Eléonore Raoul became Emory University’s first female student in 1917. Just over a century later, Emory’s student population is 60% female, with women represented in every field. As the world reflected on women’s achievements and contributions during Women’s History Month, it is important to step back and think deeply about what the month represents and what the future holds for women.
Associate Professor of History Judith Miller, Assistant Professor of Women’s, Gender and Sexuality Studies (WGSS) Alix Olson and Professor of Neuroscience and Behavioral Biology and WGSS Deboleena Roy weighed in on the importance of Women’s History Month both as women and educators.
Womanhood and its lived experiences are unique to everyone; and many struggle to define and identify what it means to be a woman. Roy noted that identities, specifically, is what makes feminism and womanhood hard to navigate.
“For those of us who live intersectional lives, it is important to think about all kinds of markers of difference,” Roy said. “It is difficult to isolate womanhood from race, class, gender, sexuality [and] ability.”
Roy described one of her foundational feminist experience at a conference for reproductive rights. She recounted the experience as transformative, emphasizing the importance of connecting and having conversations with local organizers and communities, carrying forward the work of generations of women before her.
“Whatever definitions we have need to be revisited and complicated,” Roy said. “That conference problematized my understanding of womanhood and complicated it.”
Similar to Roy’s difficulty in identifying the the word “woman,” Miller recognizes the limitations of the term itself: “woman” is inherently a heteronormative term that implies a binary.
“What happened to fluidity in gender?” Miller said, admitting to her own struggle with what the word has come to represent. “Before the 18th century there was much greater flexibility with gender fluidity. People crossed the gender divide and rejected it. As a historian, you see heteronormativity come at the end of the century.”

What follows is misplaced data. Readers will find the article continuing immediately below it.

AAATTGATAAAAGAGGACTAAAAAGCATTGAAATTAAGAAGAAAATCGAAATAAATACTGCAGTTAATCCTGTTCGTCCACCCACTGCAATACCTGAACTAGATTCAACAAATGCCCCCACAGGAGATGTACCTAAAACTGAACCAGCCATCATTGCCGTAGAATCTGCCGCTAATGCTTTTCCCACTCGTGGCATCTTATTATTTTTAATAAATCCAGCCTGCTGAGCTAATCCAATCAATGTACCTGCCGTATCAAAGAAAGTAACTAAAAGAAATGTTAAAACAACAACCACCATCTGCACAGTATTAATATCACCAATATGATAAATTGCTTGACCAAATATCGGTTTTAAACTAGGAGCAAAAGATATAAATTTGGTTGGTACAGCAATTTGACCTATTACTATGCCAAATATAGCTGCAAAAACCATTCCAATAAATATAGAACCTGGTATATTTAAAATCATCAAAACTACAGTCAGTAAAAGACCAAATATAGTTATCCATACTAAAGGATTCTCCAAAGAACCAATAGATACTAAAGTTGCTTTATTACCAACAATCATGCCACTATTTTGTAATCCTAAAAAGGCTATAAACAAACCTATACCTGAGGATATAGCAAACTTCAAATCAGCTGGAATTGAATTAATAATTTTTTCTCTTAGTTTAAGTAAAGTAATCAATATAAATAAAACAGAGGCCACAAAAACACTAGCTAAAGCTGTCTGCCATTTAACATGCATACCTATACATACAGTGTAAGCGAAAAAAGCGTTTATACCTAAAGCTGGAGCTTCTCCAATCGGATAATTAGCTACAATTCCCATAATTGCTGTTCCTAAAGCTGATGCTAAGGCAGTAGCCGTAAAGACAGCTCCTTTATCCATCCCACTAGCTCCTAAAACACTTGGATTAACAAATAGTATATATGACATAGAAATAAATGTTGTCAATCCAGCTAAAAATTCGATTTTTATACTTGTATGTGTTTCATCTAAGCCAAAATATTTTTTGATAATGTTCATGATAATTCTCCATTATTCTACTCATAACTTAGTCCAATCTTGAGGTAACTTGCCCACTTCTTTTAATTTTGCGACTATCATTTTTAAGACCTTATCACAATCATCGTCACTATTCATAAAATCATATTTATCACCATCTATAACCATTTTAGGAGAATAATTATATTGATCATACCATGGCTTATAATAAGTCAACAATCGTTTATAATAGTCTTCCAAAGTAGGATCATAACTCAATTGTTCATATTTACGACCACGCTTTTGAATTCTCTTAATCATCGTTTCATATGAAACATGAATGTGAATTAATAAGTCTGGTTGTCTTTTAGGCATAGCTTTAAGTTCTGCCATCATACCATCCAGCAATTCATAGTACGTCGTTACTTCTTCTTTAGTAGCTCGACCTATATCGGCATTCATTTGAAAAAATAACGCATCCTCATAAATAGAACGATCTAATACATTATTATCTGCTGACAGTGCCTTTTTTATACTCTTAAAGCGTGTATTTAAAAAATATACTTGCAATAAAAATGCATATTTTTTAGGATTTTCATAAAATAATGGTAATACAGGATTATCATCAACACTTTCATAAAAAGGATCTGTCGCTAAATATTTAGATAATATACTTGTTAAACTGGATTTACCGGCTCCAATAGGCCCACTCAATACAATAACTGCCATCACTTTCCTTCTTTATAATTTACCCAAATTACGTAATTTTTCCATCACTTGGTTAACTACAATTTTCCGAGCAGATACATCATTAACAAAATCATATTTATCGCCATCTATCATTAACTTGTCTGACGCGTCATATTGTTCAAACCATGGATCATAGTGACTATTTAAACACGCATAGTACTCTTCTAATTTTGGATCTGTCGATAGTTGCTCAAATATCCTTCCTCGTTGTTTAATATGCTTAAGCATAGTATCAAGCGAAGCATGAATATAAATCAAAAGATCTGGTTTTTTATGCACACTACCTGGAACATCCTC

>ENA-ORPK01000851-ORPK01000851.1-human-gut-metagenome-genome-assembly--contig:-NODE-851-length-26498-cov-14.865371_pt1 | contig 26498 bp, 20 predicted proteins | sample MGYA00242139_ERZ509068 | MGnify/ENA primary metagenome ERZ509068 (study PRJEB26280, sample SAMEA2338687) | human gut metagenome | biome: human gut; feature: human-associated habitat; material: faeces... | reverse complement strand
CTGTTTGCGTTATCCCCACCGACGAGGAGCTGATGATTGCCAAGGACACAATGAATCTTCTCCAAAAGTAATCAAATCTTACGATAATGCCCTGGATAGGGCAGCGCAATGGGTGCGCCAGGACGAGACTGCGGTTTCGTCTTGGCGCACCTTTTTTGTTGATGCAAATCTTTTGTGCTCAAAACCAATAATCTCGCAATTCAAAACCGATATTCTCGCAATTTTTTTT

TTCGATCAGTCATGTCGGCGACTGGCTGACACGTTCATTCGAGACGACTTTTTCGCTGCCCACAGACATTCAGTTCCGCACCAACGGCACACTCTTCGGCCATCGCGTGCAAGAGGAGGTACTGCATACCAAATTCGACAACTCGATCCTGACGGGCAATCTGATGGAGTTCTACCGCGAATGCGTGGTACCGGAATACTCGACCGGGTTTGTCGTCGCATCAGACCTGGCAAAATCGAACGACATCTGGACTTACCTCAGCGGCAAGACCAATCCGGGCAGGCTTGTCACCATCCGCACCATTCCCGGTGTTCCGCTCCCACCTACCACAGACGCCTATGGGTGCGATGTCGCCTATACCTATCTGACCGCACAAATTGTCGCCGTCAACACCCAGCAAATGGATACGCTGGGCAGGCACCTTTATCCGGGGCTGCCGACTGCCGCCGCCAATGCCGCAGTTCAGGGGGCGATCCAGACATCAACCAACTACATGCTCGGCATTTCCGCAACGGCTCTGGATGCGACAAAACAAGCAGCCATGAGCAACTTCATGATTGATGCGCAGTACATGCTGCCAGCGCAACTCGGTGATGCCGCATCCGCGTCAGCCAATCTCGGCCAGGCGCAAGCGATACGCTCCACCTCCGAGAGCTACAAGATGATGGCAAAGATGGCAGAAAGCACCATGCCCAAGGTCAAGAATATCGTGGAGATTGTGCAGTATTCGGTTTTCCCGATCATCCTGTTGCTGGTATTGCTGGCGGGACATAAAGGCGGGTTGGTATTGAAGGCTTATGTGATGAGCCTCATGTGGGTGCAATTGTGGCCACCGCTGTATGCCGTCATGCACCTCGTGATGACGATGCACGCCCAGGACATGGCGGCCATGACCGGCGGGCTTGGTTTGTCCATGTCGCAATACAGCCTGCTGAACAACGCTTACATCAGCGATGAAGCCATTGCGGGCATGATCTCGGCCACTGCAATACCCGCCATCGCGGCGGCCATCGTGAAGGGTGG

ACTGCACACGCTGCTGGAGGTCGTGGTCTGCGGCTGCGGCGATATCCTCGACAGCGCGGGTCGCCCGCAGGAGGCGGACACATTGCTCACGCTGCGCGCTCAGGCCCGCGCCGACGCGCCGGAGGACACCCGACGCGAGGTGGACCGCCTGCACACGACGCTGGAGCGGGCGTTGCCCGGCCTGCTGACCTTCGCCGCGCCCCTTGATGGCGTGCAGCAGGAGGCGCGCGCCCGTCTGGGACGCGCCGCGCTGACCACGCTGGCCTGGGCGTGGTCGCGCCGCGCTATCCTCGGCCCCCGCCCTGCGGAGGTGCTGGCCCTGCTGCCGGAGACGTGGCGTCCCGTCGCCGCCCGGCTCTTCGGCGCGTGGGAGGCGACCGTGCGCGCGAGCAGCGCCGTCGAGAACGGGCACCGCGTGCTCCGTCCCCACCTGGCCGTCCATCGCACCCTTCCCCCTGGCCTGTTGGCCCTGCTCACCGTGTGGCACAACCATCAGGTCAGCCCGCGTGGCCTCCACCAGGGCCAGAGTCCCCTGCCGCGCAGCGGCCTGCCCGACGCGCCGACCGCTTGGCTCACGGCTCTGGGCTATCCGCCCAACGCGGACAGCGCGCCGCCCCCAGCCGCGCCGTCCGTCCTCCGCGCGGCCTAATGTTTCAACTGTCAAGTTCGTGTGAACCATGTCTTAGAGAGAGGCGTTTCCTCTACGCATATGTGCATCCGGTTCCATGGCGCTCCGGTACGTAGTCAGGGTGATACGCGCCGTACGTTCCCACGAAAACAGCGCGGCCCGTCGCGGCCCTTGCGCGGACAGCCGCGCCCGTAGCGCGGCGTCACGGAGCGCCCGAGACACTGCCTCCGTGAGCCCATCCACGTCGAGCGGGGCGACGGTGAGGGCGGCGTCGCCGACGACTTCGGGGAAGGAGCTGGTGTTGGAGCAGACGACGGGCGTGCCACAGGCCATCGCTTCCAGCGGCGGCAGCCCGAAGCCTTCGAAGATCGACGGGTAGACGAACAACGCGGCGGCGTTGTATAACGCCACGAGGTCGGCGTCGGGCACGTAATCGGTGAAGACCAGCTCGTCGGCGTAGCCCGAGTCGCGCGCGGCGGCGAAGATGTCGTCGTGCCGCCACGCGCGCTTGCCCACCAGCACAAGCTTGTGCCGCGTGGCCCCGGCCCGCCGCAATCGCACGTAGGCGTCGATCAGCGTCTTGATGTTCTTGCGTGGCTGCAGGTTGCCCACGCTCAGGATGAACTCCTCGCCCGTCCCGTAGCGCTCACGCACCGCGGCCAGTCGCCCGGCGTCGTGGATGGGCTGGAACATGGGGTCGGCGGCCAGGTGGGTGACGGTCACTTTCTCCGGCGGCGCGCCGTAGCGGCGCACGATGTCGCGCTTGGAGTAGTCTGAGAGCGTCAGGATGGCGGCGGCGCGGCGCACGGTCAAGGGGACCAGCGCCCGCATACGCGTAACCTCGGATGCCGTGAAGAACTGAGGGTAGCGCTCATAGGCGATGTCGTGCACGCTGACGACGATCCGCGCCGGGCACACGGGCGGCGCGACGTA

Miller also believes its important to view the historical archives with an intersectional and feminist lens. The history of marginalized communities is encoded in the archives, and reading against the grain is a deliberate effort to de-center the overwhelmingly white male Eurocentric narrative of history, she said.
“However one conceptualizes history, you have to conceptualize it with women in the picture,” Miller said. “If women aren’t in the picture, then ask why they are not.”
However, Olson feels as though the month tends to be a celebration of individual accomplishments, which may come at the expense of individual and collective feminist action. But she also hopes that Women’s History Month will help society stay focused on a broader intersectional feminist vision of political transformation.
“Which women’s lives matter? Who gets to have a liveable life?” Olson said. “These are the questions we need to continue asking in our daily and ongoing work as intersectional feminists in the world pursuing gendered, economic and racial justice.”
Roy, though, imagines a future without the need for a designated month to consider women. To achieve this, it’s necessary to bring empathy into education as students continue to lead these movements.
“I want a world where we stop putting people into categories,” Roy said. “Where all differences are celebrated but not erased.”